UW News

September 30, 1999

Researchers say hormones are key to evolution of insect metamorphosis

News and Information

The next time you turn on a light and see a silverfish scampering away, be thankful evolution didn’t bestow it with the same development as some of its more advanced insect cousins.

Four insect groups comprising beetles, bees and ants, moths and butterflies, and flies and mosquitoes make up nearly 60 percent of the more than 1 million known animal species. They are so prolific and exhibit great diversity because of metamorphosis, a process in which larval, pupal and adult stages differ greatly, allowing each to occupy a different habitat and consume different food sources.

Now two University of Washington zoology professors are proposing a novel hypothesis for how metamorphosis evolved. Their proposition suggests that a change in hormonal function during embryonic development led to the evolution of a unique larval stage, an innovation that allowed a virtual population explosion among these species in the last 250 million years.

“Metamorphosis really opened up niches that weren’t available to insects before that,” said UW zoologist James Truman, who along with UW zoologist Lynn Riddiford published their findings in the Sept. 30 issue of Nature.

The earliest insects, which strongly resembled today’s silverfish, lacked metamorphosis and their juveniles looked very much like adults except that they didn’t have functioning genitalia. After the evolution of flight, more advanced species, such as cockroaches and grasshoppers, developed incomplete metamorphosis. Their immature stages, called nymphs, still resembled the adults except that they lacked genitalia and bore wing buds that only transformed into functional wings during the molt to the adult stage. In both cases, the insects molt, or shed their external skeletons, several times as they grow to adults.

The higher insects, species with complete metamorphosis, spend their juvenile life as larvae that bear no resemblance to the adults. What allows the change from, say, a caterpillar into a butterfly is the way a group of insect hormones, juvenile hormones (JH) and ecdysteroids, interact during embryonic, larval and pupal stages, the researchers said.

Juvenile hormones suppress the development of adult structures. In insects with partial or no metamorphosis, the absence of JH during embryo formation and development allows the embryo to become a miniature version of the adult. In embryos of insects with complete metamorphosis, Truman and Riddiford said, there is an early appearance of JH that suppresses some of the adult-directed growth and promotes formation of the larval stage.
Juvenile hormones remain as the larva grows, then disappear to allow growth of imaginal discs, which will give rise to specific adult structures. A complex interplay between JH and ecdysteroids then allows the larva to progress to a pupa, and finally ecdysteroids alone drive the transformation to adult.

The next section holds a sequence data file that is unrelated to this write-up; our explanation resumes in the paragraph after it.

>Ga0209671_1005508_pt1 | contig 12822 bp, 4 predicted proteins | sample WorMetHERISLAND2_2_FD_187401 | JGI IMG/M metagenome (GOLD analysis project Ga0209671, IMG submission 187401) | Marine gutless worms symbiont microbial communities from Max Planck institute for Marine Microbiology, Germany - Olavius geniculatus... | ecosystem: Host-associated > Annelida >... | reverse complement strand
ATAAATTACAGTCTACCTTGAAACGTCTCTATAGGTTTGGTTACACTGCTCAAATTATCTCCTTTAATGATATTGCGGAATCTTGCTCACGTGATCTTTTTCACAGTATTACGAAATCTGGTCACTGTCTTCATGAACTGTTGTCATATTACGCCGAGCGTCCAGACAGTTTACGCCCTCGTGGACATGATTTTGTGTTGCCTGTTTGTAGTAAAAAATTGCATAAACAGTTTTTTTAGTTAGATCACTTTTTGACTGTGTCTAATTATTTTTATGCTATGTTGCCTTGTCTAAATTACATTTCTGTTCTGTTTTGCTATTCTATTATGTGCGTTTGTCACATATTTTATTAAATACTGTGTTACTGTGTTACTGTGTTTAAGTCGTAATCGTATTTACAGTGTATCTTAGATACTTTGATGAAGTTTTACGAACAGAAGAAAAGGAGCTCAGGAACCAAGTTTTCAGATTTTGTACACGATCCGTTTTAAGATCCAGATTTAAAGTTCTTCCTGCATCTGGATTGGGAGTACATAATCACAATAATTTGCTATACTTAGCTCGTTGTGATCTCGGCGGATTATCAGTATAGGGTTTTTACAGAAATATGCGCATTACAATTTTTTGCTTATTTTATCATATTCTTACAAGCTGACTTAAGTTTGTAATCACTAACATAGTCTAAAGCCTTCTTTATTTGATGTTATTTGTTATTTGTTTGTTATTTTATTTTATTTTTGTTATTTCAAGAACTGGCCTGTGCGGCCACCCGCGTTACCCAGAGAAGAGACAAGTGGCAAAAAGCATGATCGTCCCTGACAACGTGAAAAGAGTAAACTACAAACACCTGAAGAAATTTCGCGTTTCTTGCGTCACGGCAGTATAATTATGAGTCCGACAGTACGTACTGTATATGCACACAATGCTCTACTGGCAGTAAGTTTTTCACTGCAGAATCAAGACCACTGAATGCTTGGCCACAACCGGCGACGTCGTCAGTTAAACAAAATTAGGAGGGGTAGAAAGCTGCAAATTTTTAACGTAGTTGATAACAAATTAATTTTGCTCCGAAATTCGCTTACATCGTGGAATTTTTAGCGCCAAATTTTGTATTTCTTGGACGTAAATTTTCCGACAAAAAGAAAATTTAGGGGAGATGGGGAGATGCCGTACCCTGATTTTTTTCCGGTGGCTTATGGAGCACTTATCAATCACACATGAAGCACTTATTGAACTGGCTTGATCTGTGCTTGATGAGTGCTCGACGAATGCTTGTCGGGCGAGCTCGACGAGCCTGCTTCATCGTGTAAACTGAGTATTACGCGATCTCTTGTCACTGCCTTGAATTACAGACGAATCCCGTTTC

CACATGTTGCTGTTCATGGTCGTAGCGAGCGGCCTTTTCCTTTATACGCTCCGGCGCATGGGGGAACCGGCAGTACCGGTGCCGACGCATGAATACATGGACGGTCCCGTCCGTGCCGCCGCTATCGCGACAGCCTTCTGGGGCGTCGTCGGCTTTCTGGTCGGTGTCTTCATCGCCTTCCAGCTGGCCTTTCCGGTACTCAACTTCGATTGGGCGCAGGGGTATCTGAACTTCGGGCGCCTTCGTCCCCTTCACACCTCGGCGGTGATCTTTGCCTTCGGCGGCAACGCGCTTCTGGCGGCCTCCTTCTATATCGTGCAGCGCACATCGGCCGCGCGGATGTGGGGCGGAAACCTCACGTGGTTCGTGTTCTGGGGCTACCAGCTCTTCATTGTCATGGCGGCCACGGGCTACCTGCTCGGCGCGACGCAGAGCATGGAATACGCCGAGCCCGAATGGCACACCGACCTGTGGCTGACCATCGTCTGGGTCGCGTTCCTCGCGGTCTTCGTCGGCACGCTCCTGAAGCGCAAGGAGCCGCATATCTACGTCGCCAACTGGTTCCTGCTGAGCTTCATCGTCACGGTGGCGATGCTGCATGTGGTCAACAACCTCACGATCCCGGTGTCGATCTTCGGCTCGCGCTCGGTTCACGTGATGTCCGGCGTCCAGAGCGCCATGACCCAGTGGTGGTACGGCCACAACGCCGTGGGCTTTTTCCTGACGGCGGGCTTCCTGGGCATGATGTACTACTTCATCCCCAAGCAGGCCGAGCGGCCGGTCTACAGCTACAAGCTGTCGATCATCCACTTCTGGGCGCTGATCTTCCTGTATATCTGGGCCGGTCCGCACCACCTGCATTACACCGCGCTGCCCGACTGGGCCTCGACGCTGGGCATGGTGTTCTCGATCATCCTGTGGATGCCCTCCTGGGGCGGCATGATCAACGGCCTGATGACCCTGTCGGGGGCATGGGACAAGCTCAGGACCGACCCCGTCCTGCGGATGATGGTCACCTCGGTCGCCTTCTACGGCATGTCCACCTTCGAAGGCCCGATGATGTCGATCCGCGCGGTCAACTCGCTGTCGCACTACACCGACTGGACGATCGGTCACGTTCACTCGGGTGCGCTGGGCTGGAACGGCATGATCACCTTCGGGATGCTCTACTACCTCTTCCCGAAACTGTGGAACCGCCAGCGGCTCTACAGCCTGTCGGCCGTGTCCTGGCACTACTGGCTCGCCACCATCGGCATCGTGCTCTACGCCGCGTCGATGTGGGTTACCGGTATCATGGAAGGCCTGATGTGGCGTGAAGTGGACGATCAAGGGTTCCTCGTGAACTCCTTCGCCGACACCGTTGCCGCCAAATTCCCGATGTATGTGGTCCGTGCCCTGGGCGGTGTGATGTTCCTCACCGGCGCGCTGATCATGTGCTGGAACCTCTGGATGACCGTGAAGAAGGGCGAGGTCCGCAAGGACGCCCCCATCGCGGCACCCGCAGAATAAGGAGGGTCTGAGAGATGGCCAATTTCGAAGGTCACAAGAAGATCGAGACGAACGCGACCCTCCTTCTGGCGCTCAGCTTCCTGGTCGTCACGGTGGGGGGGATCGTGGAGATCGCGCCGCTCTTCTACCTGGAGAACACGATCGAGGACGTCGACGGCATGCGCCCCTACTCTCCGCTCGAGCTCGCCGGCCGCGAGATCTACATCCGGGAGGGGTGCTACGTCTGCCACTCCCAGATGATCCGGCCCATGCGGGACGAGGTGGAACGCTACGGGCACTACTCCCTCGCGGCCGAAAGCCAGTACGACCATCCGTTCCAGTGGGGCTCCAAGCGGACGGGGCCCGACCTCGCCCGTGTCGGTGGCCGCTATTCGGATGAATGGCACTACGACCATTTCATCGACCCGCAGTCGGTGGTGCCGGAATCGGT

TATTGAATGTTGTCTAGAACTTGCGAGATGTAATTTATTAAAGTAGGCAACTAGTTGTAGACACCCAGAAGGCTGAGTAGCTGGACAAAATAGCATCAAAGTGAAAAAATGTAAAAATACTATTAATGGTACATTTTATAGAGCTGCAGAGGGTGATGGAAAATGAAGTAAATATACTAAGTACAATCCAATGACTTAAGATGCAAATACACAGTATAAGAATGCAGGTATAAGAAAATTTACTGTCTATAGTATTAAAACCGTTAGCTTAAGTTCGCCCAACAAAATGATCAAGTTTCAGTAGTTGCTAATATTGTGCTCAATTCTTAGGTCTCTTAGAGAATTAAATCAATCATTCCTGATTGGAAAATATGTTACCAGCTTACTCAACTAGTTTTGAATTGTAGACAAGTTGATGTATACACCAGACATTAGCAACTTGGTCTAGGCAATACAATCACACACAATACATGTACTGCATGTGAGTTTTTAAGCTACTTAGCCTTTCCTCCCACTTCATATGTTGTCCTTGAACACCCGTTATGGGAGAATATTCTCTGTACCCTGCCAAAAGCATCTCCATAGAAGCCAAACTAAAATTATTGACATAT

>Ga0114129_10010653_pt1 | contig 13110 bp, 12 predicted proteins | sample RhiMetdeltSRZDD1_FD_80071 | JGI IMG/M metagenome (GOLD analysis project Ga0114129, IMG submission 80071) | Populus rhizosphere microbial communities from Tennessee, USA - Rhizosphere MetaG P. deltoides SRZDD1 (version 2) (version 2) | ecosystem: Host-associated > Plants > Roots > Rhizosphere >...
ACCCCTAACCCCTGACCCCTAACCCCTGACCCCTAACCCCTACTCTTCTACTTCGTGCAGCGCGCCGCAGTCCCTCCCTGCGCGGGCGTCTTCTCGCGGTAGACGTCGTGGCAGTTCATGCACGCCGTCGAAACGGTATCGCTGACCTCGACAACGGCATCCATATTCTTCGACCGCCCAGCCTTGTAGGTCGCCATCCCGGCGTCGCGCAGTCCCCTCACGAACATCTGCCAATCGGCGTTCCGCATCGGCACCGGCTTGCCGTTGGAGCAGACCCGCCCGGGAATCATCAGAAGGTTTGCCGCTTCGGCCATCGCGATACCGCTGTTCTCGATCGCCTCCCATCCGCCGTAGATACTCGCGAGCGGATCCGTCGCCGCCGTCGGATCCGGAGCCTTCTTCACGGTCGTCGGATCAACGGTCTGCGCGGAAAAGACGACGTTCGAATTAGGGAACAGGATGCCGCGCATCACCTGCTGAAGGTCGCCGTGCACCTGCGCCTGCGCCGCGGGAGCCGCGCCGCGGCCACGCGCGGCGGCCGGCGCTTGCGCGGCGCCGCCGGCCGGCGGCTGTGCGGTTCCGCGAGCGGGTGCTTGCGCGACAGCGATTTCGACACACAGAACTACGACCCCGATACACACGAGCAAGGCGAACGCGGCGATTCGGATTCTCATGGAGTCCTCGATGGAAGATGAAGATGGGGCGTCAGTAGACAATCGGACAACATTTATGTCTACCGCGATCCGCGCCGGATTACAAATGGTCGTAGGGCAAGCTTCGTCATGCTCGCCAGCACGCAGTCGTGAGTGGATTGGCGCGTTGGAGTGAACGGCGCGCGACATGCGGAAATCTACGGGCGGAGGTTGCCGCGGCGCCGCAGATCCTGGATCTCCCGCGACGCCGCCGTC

Juvenile hormones play such an important role in the embryonic and larval development of metamorphosing insects that they have been used as the basis for insecticides. For instance, JH mimics are used to treat ponds where mosquitoes breed, thereby blocking their metamorphosis. Such treatment also prevents eggs from hatching.

The four major insect groups with complete metamorphosis all are thought to descend from a common ancestor, so it appears the development of metamorphosis in the insect world has occurred only once. There are indications that another group, called thrips, has evolved toward complete metamorphosis but so far has fallen short, Truman and Riddiford said.

In insects with complete metamorphosis, the lack of competition between juveniles and adults for food is a major factor in their success and diversification, the husband-wife team said. Adults can feed on one source, such as nectar or blood, and only lay eggs when there is appropriate food for their young, such as dung, carcasses, fruit and other relatively temporary sources.

“The key to different types of development is timing, when certain kinds of proteins are made, how long they’re present, and so on,” Truman said. He believes metamorphosis will provide a valuable model for researchers to understand the molecular basis for how shifts in the timing of protein production can lead to the creation of different body forms. That, in turn, could shed greater light on how life patterns have evolved.

“Any innovation that helps you generate species that account for more than half of all living animals is not a trivial innovation,” he said.


For more information, contact Truman at (206) 543-6513, (206) 685-2573 or jwt@u.washington.edu, or Riddiford at (206) 543-4501, (206) 543-2761 or lmr@u.washington.edu